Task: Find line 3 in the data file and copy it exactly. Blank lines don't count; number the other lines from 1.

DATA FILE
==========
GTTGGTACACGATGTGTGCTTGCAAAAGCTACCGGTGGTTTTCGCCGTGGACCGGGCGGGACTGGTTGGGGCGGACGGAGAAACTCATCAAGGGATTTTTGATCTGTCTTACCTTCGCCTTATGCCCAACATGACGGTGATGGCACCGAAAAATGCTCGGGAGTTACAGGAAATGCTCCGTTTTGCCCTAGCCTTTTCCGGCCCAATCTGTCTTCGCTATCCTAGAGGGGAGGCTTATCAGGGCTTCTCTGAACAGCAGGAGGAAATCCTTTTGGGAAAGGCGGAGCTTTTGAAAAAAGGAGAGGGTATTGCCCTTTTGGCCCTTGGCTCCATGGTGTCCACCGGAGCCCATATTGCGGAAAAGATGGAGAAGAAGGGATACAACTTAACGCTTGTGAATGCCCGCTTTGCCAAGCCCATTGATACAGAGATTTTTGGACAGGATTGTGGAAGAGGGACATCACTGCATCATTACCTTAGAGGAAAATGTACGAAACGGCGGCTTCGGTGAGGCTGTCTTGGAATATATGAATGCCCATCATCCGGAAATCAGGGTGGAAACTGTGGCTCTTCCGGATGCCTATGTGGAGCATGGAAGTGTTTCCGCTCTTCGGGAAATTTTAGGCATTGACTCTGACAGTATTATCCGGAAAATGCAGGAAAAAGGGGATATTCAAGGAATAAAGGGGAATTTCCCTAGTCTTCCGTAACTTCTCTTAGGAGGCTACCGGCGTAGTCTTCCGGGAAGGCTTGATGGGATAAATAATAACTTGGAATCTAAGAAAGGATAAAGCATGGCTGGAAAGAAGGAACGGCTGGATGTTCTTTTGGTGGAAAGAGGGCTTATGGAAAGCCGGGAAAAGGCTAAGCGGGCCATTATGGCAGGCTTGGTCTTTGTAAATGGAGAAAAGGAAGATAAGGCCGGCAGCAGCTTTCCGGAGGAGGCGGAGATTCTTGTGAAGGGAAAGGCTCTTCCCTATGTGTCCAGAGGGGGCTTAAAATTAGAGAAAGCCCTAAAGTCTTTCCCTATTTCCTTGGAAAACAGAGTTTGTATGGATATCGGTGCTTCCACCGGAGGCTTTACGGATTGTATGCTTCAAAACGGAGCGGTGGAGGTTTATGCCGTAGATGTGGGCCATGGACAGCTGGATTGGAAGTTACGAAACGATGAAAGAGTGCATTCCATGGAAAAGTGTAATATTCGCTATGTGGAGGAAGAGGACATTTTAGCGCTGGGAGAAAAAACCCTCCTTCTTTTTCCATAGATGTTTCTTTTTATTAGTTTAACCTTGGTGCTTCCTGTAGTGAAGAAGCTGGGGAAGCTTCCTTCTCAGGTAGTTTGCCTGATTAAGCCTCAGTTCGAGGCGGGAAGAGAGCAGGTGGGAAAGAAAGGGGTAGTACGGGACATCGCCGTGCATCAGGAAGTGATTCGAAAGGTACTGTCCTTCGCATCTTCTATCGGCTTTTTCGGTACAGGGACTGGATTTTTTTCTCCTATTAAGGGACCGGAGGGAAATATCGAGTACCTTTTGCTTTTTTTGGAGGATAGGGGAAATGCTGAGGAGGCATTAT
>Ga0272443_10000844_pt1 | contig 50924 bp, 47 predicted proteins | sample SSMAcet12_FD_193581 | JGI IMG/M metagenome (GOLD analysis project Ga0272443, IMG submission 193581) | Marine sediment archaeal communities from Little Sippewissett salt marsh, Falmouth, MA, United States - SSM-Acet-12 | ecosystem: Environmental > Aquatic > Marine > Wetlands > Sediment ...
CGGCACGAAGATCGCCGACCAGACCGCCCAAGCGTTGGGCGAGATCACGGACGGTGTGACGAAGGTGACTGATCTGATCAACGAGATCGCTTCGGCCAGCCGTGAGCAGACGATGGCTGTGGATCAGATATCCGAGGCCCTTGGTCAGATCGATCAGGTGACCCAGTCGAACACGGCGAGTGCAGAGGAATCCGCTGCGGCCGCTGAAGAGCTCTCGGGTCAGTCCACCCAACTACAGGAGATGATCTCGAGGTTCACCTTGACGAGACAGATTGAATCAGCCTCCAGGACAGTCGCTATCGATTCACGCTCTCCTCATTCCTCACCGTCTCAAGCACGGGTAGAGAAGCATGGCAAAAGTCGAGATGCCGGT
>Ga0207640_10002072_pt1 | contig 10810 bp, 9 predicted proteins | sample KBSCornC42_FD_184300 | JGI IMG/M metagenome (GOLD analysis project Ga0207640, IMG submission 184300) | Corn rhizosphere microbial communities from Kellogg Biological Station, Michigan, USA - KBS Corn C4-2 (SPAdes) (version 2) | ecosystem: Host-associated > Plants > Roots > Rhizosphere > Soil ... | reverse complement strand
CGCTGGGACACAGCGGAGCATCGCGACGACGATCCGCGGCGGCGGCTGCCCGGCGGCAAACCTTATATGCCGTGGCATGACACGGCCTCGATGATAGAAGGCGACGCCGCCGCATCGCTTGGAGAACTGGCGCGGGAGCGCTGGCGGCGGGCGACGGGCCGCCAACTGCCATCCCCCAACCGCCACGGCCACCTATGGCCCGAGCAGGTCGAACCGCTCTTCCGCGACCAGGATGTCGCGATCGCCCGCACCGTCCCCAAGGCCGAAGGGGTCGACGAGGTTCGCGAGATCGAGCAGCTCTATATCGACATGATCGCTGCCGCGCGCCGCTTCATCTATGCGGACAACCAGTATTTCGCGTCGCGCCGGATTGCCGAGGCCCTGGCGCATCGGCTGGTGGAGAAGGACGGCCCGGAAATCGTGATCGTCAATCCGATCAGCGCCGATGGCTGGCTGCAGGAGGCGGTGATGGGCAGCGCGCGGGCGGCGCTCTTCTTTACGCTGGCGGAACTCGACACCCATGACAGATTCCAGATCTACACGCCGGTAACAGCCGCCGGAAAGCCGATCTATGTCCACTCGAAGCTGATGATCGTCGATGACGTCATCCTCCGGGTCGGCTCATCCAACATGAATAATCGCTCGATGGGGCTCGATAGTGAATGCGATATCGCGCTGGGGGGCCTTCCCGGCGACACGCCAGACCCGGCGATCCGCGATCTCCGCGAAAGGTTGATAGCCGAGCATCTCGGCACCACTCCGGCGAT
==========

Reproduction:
CGGCACGAAGATCGCCGACCAGACCGCCCAAGCGTTGGGCGAGATCACGGACGGTGTGACGAAGGTGACTGATCTGATCAACGAGATCGCTTCGGCCAGCCGTGAGCAGACGATGGCTGTGGATCAGATATCCGAGGCCCTTGGTCAGATCGATCAGGTGACCCAGTCGAACACGGCGAGTGCAGAGGAATCCGCTGCGGCCGCTGAAGAGCTCTCGGGTCAGTCCACCCAACTACAGGAGATGATCTCGAGGTTCACCTTGACGAGACAGATTGAATCAGCCTCCAGGACAGTCGCTATCGATTCACGCTCTCCTCATTCCTCACCGTCTCAAGCACGGGTAGAGAAGCATGGCAAAAGTCGAGATGCCGGT